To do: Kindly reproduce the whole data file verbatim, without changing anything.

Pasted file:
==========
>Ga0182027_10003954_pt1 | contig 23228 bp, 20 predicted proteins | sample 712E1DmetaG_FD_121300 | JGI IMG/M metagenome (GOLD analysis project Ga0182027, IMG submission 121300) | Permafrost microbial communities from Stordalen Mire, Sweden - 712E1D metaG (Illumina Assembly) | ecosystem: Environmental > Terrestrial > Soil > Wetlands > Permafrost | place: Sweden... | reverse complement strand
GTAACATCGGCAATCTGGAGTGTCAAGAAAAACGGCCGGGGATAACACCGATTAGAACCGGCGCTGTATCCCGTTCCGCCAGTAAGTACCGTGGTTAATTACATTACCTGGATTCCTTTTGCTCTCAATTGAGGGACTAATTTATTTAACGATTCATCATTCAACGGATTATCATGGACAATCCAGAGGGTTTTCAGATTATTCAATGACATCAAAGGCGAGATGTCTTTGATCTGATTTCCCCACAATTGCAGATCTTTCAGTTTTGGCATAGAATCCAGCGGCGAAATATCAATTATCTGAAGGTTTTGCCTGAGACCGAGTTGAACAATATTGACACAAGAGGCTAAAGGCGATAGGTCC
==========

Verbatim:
>Ga0182027_10003954_pt1 | contig 23228 bp, 20 predicted proteins | sample 712E1DmetaG_FD_121300 | JGI IMG/M metagenome (GOLD analysis project Ga0182027, IMG submission 121300) | Permafrost microbial communities from Stordalen Mire, Sweden - 712E1D metaG (Illumina Assembly) | ecosystem: Environmental > Terrestrial > Soil > Wetlands > Permafrost | place: Sweden... | reverse complement strand
GTAACATCGGCAATCTGGAGTGTCAAGAAAAACGGCCGGGGATAACACCGATTAGAACCGGCGCTGTATCCCGTTCCGCCAGTAAGTACCGTGGTTAATTACATTACCTGGATTCCTTTTGCTCTCAATTGAGGGACTAATTTATTTAACGATTCATCATTCAACGGATTATCATGGACAATCCAGAGGGTTTTCAGATTATTCAATGACATCAAAGGCGAGATGTCTTTGATCTGATTTCCCCACAATTGCAGATCTTTCAGTTTTGGCATAGAATCCAGCGGCGAAATATCAATTATCTGAAGGTTTTGCCTGAGACCGAGTTGAACAATATTGACACAAGAGGCTAAAGGCGATAGGTCC